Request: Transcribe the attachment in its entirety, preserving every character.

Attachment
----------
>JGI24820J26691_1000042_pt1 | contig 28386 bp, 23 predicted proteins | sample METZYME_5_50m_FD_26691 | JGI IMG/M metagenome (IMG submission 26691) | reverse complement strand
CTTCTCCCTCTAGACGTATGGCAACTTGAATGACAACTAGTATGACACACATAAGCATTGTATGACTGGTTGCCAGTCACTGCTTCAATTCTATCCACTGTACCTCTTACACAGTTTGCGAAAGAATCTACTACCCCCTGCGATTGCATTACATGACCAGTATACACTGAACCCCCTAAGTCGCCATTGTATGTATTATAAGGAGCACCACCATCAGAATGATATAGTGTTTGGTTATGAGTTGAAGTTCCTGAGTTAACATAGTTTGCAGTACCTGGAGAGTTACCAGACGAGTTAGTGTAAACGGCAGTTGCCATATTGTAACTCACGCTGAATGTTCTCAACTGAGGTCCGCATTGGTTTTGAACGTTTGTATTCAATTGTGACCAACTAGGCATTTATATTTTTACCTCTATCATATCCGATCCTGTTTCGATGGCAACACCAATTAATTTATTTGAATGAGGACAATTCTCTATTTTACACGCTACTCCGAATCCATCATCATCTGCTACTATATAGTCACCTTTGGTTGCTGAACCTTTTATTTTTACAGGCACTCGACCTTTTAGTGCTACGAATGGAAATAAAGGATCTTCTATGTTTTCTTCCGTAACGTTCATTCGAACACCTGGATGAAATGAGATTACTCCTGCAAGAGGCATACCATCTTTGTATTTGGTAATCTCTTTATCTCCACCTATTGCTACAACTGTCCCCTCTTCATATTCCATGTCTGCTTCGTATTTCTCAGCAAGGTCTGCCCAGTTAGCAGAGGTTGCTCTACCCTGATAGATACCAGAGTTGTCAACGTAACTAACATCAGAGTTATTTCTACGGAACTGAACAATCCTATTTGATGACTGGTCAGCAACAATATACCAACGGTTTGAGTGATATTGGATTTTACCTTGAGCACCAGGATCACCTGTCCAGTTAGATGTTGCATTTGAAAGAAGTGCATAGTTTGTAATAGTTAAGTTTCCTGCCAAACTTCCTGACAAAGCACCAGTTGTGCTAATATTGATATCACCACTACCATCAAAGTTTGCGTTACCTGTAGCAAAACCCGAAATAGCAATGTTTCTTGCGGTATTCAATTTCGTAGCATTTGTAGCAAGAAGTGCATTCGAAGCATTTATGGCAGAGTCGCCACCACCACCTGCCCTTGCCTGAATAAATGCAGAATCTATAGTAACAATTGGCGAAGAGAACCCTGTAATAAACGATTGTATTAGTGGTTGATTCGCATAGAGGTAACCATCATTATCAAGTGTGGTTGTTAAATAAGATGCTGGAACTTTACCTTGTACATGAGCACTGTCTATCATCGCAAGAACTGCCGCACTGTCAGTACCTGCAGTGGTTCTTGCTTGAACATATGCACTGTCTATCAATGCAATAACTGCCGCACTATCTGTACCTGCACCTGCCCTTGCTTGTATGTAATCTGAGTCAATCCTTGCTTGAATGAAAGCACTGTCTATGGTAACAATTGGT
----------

>JGI24820J26691_1000042_pt1 | contig 28386 bp, 23 predicted proteins | sample METZYME_5_50m_FD_26691 | JGI IMG/M metagenome (IMG submission 26691) | reverse complement strand
CTTCTCCCTCTAGACGTATGGCAACTTGAATGACAACTAGTATGACACACATAAGCATTGTATGACTGGTTGCCAGTCACTGCTTCAATTCTATCCACTGTACCTCTTACACAGTTTGCGAAAGAATCTACTACCCCCTGCGATTGCATTACATGACCAGTATACACTGAACCCCCTAAGTCGCCATTGTATGTATTATAAGGAGCACCACCATCAGAATGATATAGTGTTTGGTTATGAGTTGAAGTTCCTGAGTTAACATAGTTTGCAGTACCTGGAGAGTTACCAGACGAGTTAGTGTAAACGGCAGTTGCCATATTGTAACTCACGCTGAATGTTCTCAACTGAGGTCCGCATTGGTTTTGAACGTTTGTATTCAATTGTGACCAACTAGGCATTTATATTTTTACCTCTATCATATCCGATCCTGTTTCGATGGCAACACCAATTAATTTATTTGAATGAGGACAATTCTCTATTTTACACGCTACTCCGAATCCATCATCATCTGCTACTATATAGTCACCTTTGGTTGCTGAACCTTTTATTTTTACAGGCACTCGACCTTTTAGTGCTACGAATGGAAATAAAGGATCTTCTATGTTTTCTTCCGTAACGTTCATTCGAACACCTGGATGAAATGAGATTACTCCTGCAAGAGGCATACCATCTTTGTATTTGGTAATCTCTTTATCTCCACCTATTGCTACAACTGTCCCCTCTTCATATTCCATGTCTGCTTCGTATTTCTCAGCAAGGTCTGCCCAGTTAGCAGAGGTTGCTCTACCCTGATAGATACCAGAGTTGTCAACGTAACTAACATCAGAGTTATTTCTACGGAACTGAACAATCCTATTTGATGACTGGTCAGCAACAATATACCAACGGTTTGAGTGATATTGGATTTTACCTTGAGCACCAGGATCACCTGTCCAGTTAGATGTTGCATTTGAAAGAAGTGCATAGTTTGTAATAGTTAAGTTTCCTGCCAAACTTCCTGACAAAGCACCAGTTGTGCTAATATTGATATCACCACTACCATCAAAGTTTGCGTTACCTGTAGCAAAACCCGAAATAGCAATGTTTCTTGCGGTATTCAATTTCGTAGCATTTGTAGCAAGAAGTGCATTCGAAGCATTTATGGCAGAGTCGCCACCACCACCTGCCCTTGCCTGAATAAATGCAGAATCTATAGTAACAATTGGCGAAGAGAACCCTGTAATAAACGATTGTATTAGTGGTTGATTCGCATAGAGGTAACCATCATTATCAAGTGTGGTTGTTAAATAAGATGCTGGAACTTTACCTTGTACATGAGCACTGTCTATCATCGCAAGAACTGCCGCACTGTCAGTACCTGCAGTGGTTCTTGCTTGAACATATGCACTGTCTATCAATGCAATAACTGCCGCACTATCTGTACCTGCACCTGCCCTTGCTTGTATGTAATCTGAGTCAATCCTTGCTTGAATGAAAGCACTGTCTATGGTAACAATTGGT